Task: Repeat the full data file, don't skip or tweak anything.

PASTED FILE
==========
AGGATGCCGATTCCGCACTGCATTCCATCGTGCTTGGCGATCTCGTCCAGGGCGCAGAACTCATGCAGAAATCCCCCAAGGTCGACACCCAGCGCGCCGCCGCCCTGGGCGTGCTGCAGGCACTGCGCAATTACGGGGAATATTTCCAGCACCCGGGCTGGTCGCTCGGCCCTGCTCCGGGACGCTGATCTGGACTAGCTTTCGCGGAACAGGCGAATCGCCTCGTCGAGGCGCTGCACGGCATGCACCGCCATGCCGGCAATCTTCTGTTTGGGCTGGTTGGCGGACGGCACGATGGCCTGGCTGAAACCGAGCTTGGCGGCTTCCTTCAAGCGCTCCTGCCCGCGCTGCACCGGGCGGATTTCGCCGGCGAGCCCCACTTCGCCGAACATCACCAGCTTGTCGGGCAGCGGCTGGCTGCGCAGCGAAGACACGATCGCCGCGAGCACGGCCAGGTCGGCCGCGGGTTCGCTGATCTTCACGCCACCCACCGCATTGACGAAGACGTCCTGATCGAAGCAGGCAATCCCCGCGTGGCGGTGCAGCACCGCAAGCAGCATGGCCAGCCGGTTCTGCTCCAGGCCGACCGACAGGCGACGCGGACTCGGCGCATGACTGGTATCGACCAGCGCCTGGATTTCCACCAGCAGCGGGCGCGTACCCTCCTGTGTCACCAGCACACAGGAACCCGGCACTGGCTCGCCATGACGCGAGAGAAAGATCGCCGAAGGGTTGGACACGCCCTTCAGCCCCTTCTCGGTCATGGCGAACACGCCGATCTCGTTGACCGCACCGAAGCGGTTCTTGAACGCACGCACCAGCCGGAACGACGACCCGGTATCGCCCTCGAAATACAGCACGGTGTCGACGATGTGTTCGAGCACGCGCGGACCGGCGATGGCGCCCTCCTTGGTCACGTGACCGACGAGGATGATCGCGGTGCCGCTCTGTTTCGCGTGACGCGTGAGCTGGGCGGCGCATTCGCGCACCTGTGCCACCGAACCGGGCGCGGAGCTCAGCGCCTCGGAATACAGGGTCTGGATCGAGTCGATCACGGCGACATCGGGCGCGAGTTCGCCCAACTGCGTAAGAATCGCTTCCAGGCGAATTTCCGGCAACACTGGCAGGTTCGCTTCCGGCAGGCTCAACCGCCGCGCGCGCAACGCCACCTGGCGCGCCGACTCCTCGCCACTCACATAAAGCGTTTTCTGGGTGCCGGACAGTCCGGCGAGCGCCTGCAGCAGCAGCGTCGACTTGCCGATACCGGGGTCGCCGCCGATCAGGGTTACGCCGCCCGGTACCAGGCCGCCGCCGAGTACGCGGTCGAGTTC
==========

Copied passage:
AGGATGCCGATTCCGCACTGCATTCCATCGTGCTTGGCGATCTCGTCCAGGGCGCAGAACTCATGCAGAAATCCCCCAAGGTCGACACCCAGCGCGCCGCCGCCCTGGGCGTGCTGCAGGCACTGCGCAATTACGGGGAATATTTCCAGCACCCGGGCTGGTCGCTCGGCCCTGCTCCGGGACGCTGATCTGGACTAGCTTTCGCGGAACAGGCGAATCGCCTCGTCGAGGCGCTGCACGGCATGCACCGCCATGCCGGCAATCTTCTGTTTGGGCTGGTTGGCGGACGGCACGATGGCCTGGCTGAAACCGAGCTTGGCGGCTTCCTTCAAGCGCTCCTGCCCGCGCTGCACCGGGCGGATTTCGCCGGCGAGCCCCACTTCGCCGAACATCACCAGCTTGTCGGGCAGCGGCTGGCTGCGCAGCGAAGACACGATCGCCGCGAGCACGGCCAGGTCGGCCGCGGGTTCGCTGATCTTCACGCCACCCACCGCATTGACGAAGACGTCCTGATCGAAGCAGGCAATCCCCGCGTGGCGGTGCAGCACCGCAAGCAGCATGGCCAGCCGGTTCTGCTCCAGGCCGACCGACAGGCGACGCGGACTCGGCGCATGACTGGTATCGACCAGCGCCTGGATTTCCACCAGCAGCGGGCGCGTACCCTCCTGTGTCACCAGCACACAGGAACCCGGCACTGGCTCGCCATGACGCGAGAGAAAGATCGCCGAAGGGTTGGACACGCCCTTCAGCCCCTTCTCGGTCATGGCGAACACGCCGATCTCGTTGACCGCACCGAAGCGGTTCTTGAACGCACGCACCAGCCGGAACGACGACCCGGTATCGCCCTCGAAATACAGCACGGTGTCGACGATGTGTTCGAGCACGCGCGGACCGGCGATGGCGCCCTCCTTGGTCACGTGACCGACGAGGATGATCGCGGTGCCGCTCTGTTTCGCGTGACGCGTGAGCTGGGCGGCGCATTCGCGCACCTGTGCCACCGAACCGGGCGCGGAGCTCAGCGCCTCGGAATACAGGGTCTGGATCGAGTCGATCACGGCGACATCGGGCGCGAGTTCGCCCAACTGCGTAAGAATCGCTTCCAGGCGAATTTCCGGCAACACTGGCAGGTTCGCTTCCGGCAGGCTCAACCGCCGCGCGCGCAACGCCACCTGGCGCGCCGACTCCTCGCCACTCACATAAAGCGTTTTCTGGGTGCCGGACAGTCCGGCGAGCGCCTGCAGCAGCAGCGTCGACTTGCCGATACCGGGGTCGCCGCCGATCAGGGTTACGCCGCCCGGTACCAGGCCGCCGCCGAGTACGCGGTCGAGTTC